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The Race for Education Provides Assistance for Farm and Backstretch Families
Friday, May 29, 2015

In 2002, while working in marketing and community relations at WinStar Farm in Versailles, Kentucky, Elisabeth Jensen and then farm co-owner Bill Casner sought to find an effective means to give back to the Thoroughbred industry while making a significant impact within the community. As they worked to identify the greatest need they found that “higher education for young people was not addressed in a comprehensive way,” according to Jensen.  With assistance from industry stakeholders including the National Thoroughbred Racing Association, Thoroughbred Owners and Breeders Association, The Blood-Horse and several others, the Race for Education was formed.

Jensen, the president of the organization, shared that the initial goal of The Race for Education was two-fold. “We sought to attract new interest in the Thoroughbred industry while offering need-based scholarship assistance to children whose parents work in the industry.”

The Race for Education’s Horsemen’s Scholarship does just that. The scholarship is available for children of horse farm and backstretch workers in the U.S. that meet a minimum grade point average and house hold income level. “Our scholarship selection committee tends to default to students who work hard, have good communication and leadership skills and who otherwise won’t be able to go to college,” said Jensen.

In the years since its inception The Race for Education has expanded to meet the growing needs of the community and the audiences it serves. Today, in addition to the Horsemen’s Scholarship, the Race for Education offers nine other scholarship opportunities all with a variety of equine-based criteria including the Winner’s Circle Scholarship, which, in partnership with the American Association of Equine Practitioners, provides one scholarship to a student enrolled at one of the 36 equine veterinary schools in the U.S. In total, the Race for Education has awarded over $6 million in scholarships to 700 students.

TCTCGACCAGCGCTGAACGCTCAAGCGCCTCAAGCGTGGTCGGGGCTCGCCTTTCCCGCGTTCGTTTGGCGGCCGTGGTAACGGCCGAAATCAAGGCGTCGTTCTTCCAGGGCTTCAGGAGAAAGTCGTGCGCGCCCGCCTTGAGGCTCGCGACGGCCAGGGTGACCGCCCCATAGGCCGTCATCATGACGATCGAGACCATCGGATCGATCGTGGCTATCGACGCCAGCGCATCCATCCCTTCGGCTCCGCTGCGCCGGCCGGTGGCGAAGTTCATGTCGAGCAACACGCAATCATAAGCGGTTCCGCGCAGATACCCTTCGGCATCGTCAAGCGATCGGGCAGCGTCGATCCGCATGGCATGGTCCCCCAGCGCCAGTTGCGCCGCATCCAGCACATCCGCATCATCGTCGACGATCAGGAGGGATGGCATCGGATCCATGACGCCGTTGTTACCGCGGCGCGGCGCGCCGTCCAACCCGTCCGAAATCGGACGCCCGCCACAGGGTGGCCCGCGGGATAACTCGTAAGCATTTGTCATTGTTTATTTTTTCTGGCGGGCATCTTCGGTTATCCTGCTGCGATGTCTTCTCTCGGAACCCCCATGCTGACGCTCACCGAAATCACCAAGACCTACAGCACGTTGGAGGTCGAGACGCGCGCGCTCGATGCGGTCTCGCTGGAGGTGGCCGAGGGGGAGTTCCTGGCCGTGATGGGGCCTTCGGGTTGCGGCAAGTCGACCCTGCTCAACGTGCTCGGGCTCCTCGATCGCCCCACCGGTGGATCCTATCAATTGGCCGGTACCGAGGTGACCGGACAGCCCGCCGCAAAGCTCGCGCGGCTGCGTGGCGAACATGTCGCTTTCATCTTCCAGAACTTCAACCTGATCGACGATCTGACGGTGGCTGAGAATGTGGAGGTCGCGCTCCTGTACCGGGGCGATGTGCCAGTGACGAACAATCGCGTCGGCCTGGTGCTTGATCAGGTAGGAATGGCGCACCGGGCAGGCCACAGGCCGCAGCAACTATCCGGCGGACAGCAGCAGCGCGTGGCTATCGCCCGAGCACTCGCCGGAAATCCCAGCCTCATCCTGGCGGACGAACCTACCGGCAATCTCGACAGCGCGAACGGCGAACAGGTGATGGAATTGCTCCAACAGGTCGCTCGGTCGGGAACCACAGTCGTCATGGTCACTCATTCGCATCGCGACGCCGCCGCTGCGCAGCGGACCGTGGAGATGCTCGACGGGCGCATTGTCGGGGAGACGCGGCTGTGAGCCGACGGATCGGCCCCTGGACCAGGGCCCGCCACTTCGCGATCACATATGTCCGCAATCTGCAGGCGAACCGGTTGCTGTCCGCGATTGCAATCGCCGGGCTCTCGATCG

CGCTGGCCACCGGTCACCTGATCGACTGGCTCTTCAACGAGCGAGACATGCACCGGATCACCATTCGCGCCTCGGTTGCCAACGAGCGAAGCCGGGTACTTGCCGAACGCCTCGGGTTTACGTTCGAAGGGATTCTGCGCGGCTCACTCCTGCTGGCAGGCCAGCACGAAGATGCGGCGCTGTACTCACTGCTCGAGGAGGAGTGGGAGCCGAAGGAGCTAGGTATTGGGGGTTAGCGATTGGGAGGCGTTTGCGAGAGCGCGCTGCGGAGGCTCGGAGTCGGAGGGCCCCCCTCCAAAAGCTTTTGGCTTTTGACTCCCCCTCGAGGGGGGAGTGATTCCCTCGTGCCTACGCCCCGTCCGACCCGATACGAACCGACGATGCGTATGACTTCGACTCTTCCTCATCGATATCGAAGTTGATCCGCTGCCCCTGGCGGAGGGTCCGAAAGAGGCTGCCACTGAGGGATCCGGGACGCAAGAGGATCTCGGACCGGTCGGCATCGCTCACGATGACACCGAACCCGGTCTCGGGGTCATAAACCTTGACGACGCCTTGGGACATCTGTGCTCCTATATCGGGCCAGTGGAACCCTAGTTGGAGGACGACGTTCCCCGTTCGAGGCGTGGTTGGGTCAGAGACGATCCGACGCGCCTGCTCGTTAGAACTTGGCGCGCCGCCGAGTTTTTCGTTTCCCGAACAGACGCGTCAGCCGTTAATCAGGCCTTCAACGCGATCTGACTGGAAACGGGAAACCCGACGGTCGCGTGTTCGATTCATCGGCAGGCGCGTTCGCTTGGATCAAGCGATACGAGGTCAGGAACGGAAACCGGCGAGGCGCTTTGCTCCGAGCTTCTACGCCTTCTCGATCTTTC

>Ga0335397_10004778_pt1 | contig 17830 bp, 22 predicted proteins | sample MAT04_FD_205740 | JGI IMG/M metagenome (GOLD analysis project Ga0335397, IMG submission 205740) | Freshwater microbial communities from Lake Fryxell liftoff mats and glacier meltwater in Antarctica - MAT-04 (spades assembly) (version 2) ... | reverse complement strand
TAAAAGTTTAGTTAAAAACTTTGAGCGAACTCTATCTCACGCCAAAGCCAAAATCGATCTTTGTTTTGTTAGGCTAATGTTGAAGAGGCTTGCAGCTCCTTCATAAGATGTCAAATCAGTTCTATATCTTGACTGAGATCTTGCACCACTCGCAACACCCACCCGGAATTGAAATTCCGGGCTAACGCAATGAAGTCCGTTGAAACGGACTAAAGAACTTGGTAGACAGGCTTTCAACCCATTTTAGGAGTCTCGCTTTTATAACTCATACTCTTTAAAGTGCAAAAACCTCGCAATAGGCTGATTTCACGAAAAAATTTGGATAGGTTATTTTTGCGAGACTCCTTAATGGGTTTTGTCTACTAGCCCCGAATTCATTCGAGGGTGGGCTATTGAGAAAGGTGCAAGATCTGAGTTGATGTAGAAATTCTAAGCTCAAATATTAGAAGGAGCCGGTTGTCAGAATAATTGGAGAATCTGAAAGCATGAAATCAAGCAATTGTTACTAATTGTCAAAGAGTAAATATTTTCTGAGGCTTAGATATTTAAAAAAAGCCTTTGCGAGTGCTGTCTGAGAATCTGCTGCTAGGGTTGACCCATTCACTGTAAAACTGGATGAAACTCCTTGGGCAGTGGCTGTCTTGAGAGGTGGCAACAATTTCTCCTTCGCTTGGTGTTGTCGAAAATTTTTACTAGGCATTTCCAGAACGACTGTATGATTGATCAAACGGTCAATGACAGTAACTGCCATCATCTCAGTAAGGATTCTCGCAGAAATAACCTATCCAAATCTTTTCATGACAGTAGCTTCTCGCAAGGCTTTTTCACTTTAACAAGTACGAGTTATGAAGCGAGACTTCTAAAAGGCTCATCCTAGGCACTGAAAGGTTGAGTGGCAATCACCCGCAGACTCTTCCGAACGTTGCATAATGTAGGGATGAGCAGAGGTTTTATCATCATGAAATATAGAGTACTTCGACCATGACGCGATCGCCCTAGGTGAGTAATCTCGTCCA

Additionally, in 2005 the Race for Education was awarded a grant from the U.S. Department of Heath and Human Services that allows their scholarship recipients to receive an additional $4,000 upon the successful completion of a financial literacy course. To date, 196 students have completed the course and received additional scholarship money.

To further meet the needs of the local community, in 2010, the Race for Education launched the Starting Gate, an afterschool literacy program. The program is available for children in grades 6-8 that are reading below acceptable levels. Currently, there are about 150 students enrolled in the program among five schools in the Lexington area.

“We felt that by helping the greater good, we can help the smaller good,” said Jensen in referring to the focus on the schools where many students are the children of horse farm and backstretch workers. “We believe that via the Starting Gate program we can reach out to families that may not even have college on their radar.” 

Thoroughbred Charities of America is proud to support the Race for Education as they work to provide assistance to those who care for Thoroughbreds on the backstretch and horse farms. “Education is so important and the need is so great,” shared Jensen. “College is getting more expensive and we hope to ease the burden for students and parents.”